The EFF leader says when ‘they took the land’, it was called colonialism, but when blacks try to do the same, it’s called land theft’.
When South Africans were busy celebrating Heritage Day on Sunday, EFF leader Julius Malema was sharing his frustration on the issue of land.
In a series of tweets Malema said it was not right for black people to celebrate their heritage while still landless.
“My land, my heritage,” he said.
The EFF leader said blacks remained a “conquered” nation because the land of “our ancestors”, which was the founding principle of the EFF “revolution”, had not been retained.
“We are scared of the truth because we seek rating approvals of our enemies, we seek whiteness to approve land expropriation. Like wtf,” he said.
The EFF leader further said there was an element of hypocrisy around the issue of land, saying “when they took the land, it was called colonialism, not theft, but when we rightfully so expropriate without compensation is called land theft”.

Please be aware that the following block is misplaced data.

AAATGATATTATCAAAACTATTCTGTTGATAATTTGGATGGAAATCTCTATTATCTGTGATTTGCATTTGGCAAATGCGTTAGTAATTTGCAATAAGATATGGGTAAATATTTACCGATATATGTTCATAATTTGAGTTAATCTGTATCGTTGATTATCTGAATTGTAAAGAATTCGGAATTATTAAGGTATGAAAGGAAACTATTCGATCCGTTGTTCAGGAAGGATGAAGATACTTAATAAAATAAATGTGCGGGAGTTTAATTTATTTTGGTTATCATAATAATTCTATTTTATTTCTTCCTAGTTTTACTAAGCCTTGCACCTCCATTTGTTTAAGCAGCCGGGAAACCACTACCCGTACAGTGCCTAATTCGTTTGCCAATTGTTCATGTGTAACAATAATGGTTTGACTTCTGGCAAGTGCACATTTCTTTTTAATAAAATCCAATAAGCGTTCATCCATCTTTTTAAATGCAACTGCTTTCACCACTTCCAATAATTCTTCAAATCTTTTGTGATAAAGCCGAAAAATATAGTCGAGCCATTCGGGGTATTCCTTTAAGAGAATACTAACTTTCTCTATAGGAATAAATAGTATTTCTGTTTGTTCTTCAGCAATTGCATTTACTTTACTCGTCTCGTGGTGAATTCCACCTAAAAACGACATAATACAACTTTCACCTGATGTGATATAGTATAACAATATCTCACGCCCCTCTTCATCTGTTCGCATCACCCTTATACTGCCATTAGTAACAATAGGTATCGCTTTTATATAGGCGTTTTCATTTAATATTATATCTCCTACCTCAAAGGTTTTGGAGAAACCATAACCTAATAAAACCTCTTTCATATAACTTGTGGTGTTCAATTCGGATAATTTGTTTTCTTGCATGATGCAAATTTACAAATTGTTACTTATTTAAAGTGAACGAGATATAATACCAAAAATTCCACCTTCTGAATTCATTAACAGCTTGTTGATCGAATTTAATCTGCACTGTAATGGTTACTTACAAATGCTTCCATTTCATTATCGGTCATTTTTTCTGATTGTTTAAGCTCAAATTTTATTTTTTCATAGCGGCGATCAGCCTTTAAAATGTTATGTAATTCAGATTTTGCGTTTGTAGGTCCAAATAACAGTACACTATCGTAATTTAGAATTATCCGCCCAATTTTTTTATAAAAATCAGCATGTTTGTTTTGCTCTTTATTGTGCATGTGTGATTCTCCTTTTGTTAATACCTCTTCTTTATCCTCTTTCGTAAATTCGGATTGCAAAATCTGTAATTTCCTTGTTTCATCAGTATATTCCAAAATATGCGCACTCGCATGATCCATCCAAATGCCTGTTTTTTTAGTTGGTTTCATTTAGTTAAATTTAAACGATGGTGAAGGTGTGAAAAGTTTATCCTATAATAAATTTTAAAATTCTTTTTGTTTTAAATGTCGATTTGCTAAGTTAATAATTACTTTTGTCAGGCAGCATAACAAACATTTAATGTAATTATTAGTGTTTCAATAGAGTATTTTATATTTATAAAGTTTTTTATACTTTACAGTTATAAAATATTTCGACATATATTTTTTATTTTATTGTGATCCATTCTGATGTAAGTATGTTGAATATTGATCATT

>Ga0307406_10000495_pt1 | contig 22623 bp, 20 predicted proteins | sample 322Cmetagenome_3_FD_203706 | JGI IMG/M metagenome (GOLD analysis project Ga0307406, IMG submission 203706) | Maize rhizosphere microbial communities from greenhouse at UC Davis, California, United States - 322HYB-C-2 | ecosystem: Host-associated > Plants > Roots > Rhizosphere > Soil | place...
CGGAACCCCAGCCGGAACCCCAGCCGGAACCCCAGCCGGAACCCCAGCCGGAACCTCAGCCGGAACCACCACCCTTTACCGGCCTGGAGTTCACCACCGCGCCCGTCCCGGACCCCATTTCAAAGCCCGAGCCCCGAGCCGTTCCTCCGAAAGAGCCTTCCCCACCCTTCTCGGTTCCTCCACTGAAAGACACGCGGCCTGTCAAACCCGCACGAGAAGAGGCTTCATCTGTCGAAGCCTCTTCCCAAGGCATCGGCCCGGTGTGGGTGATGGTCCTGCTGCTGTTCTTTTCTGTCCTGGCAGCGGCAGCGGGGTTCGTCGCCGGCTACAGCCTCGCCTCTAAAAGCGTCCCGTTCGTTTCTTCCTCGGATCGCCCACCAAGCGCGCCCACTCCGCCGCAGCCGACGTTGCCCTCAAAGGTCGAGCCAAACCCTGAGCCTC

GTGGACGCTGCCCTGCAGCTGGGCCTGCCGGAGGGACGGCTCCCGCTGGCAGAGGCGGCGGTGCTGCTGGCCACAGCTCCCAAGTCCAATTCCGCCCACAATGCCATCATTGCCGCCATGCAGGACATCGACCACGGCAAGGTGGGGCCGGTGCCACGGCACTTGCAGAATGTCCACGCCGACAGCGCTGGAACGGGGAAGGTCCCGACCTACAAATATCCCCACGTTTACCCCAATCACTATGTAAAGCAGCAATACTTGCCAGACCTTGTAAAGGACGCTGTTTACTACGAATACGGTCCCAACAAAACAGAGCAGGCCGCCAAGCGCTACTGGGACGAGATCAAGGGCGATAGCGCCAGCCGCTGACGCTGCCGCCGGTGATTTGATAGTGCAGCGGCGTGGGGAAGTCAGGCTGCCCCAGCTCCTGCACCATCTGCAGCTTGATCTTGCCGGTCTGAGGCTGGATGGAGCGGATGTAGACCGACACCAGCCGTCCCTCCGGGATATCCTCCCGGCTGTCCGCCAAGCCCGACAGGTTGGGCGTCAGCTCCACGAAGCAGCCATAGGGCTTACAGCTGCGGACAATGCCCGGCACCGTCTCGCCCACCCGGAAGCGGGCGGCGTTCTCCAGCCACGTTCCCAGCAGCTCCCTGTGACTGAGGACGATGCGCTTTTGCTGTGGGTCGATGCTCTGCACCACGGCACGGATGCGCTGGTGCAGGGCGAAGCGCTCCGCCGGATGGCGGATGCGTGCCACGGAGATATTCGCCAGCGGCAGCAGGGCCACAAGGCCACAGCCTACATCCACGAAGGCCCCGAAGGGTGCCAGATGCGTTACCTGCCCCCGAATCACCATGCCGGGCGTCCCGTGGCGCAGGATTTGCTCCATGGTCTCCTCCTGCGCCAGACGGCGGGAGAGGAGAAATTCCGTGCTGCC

Addressing a Heritage Day event in the Northern Cape on Sunday, EFF national chairperson Dali Mpofu shared the same sentiments, saying celebrating heritage without land was “futile”.
“A landless people ought to use their heritage to marshal their collective strength to fight for a place to call home. We call on the return of the land to its rightful owners, the African people, through the principle of expropriation of land without compensation for equal redistribution,” he said.
He further called for Die Stem to be removed from the national anthem, saying it was sung to “celebrate” the murders of Steve Biko, among others.
“In the name of Heritage Day, we call on Die Stem to fall from our national anthem. Die Stem is an apartheid anti-black war song that belongs in the dustbin of history.
“It does not belong in the proud melodies of a multiracial democratic South Africa. Our national anthem must be Nkosi Sikelela as sung during the liberation struggle; it is complete and enough without the European languages,” he said.